Today’s WineSpiritsDaily newsletter is titled: “It’s good to be value”. According to its author, “After years of little or no growth, value brands are starting to gain share and grow at a faster rate, as seen in Nielsen numbers to October 18. Dollar sales of value spirits grew 2.4% in the 52 weeks, 3.2% in the 12 weeks and 4.3% in the four weeks.”
May I politely disagree? A financial crisis lasts for one, two, a few years if we’re really unlucky. A brand manager has to see further than the crisis. What will he/she be able to sell to potential customers if, once the crisis is over, there’s no new brand in the portfolio or only cheap brands? It doesn’t make sense. The best answer I found on the subject: “do you buy cheaper wine?” comes from a member of the OWC forum, Jeff Munsey, from “Sort this Out Winery” in Buellton, California, who answered to a would-be winemaker worried about making expensive wines in his future boutique winery:
“As a small winery, less than 2,000 cases, we are not planning for any issues related to economic concerns. We produce two brands, one under $20 and one with limited production reserves generally priced above $30. We split the odds on the revenue stream with feet on both sides of the fence. As a consumer direct winery with 90% of sales initiated in the tasting room, value is a much different equation that what is factored at a wine retailer. In a tasting room environment, Value=(Packaging+Environment) x Wine Quality. Notice no $ figure association. In our business model escapism replaces price point. Standing in front of a wine rack at a retailer, value is factored differently.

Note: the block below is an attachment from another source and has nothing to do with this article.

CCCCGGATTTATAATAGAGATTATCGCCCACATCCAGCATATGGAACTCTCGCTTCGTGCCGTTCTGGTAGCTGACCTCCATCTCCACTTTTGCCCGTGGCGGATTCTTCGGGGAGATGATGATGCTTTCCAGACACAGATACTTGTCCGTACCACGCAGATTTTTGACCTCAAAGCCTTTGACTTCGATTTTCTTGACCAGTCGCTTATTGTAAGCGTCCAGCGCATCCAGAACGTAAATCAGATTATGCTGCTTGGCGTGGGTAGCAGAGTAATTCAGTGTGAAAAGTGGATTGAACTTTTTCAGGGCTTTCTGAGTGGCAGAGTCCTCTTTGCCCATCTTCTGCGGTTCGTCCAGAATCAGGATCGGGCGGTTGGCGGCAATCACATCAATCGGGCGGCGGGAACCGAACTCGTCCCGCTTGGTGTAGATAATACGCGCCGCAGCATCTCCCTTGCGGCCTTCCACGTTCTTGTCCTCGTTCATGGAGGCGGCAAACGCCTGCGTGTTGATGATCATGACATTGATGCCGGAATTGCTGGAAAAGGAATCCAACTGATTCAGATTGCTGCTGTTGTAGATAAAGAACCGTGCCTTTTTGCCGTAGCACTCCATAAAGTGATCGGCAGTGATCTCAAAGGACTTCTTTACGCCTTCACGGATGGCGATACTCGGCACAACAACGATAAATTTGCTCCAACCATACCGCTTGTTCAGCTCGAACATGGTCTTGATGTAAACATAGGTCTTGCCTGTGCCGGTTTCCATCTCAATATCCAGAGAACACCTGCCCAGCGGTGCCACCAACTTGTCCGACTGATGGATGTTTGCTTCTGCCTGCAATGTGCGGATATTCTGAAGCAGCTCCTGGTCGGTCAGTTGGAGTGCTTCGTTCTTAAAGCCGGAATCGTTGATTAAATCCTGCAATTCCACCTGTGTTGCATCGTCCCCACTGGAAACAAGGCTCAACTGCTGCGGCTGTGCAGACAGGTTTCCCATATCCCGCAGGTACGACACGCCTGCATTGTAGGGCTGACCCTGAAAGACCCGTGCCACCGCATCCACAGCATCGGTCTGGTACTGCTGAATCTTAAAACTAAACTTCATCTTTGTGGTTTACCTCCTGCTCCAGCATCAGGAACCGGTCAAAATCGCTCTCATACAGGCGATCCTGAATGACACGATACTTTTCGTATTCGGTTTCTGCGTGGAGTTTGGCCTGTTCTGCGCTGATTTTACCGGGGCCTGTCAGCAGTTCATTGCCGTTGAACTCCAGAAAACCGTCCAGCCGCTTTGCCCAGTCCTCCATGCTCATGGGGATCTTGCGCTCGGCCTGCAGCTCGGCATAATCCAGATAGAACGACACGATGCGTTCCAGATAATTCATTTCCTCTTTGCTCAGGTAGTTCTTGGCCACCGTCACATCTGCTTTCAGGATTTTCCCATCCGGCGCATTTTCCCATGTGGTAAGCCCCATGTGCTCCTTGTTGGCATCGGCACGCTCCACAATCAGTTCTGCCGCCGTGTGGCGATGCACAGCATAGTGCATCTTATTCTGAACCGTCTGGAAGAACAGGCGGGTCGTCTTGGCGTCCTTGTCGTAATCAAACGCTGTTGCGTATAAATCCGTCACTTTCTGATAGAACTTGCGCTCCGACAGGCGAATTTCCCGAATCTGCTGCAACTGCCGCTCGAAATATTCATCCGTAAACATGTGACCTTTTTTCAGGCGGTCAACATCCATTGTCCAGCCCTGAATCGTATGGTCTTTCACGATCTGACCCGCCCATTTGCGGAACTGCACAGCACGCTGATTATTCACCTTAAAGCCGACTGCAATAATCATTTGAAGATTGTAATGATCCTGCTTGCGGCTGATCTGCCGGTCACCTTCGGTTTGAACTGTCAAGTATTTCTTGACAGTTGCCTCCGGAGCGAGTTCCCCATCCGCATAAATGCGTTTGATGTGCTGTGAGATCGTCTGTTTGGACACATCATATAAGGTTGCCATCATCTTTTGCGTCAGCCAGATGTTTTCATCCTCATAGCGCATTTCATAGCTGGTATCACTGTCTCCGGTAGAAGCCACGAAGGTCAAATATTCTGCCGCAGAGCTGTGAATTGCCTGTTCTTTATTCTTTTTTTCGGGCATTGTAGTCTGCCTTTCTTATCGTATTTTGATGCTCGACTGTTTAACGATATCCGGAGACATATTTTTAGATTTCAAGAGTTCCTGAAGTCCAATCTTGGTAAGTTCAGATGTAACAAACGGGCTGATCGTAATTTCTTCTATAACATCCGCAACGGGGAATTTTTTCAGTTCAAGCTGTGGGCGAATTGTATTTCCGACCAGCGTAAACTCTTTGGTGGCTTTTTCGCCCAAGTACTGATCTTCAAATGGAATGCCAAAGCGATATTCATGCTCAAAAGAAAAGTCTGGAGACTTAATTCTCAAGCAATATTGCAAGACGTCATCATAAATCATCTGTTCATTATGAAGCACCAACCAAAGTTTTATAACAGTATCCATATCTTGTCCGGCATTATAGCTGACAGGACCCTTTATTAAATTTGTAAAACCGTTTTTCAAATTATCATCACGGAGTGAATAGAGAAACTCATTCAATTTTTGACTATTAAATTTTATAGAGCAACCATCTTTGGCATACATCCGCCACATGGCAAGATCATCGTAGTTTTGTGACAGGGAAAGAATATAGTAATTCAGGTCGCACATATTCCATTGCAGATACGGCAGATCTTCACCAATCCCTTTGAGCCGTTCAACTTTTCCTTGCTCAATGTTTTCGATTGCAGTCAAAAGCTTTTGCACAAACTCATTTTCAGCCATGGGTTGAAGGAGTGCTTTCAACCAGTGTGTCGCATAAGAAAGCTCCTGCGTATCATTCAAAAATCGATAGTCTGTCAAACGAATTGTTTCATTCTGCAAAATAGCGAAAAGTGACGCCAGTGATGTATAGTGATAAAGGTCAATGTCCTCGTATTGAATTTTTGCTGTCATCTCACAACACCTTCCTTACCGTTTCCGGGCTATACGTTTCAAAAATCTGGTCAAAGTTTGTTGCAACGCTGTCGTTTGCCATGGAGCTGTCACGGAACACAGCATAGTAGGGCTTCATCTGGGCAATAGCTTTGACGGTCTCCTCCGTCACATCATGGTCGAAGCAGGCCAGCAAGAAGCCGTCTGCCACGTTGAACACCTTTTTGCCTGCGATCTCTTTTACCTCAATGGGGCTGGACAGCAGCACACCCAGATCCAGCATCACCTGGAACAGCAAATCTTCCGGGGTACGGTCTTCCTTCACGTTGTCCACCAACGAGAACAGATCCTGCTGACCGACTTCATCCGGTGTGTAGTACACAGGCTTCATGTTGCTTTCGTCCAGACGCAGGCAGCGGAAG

Consider this, 2,000 cases equals 24,000 bottles. Deduct the bottles we use for tastings, personal consumption, and trade 2,500 and I now only need to sell 21,500 bottles. Our tasting room is located 2-3 hours away from 9 million people in greater Southern California area. Add our consumer direct web based sales in the mix and we aren’t worried about anything including our prices. If I produced 15,000 cases, I would have already called Henry Paulson and asked to get in on some of the Federal TARP funded bailout because at this volume and larger the ripple effect is going to be big. Downturns in the wine market are going to be significant in the on premise market (restaurants). That’s where I think you will see the greatest weaknesses. Perhaps the consumer will benefit as restaurants may need to adjust margins because Cost of Goods will be less important that percap spending. No more 250% mark up.
The larger wineries that survive the economy are going to be those that are savvy about leveraging the concepts here on OWC. Ed, regarding your start up, by the time you have your juice pressed off and in the bottle, the entire country will have either been sold at auction to China or things will be getting back to normal. You should be able to get your $42 and work on a 48%-55% cost of wine. Good luck and do everything you can to keep your S,G&A expenses tight and you’ll do well. “
Doesn’t it make sense? Instead of burying your head in the sand while waiting for the economy to get better, go ahead with your plans and look ahead in time: think about new brands, reposition the existing ones and get rid of those who are not doing good in this new market.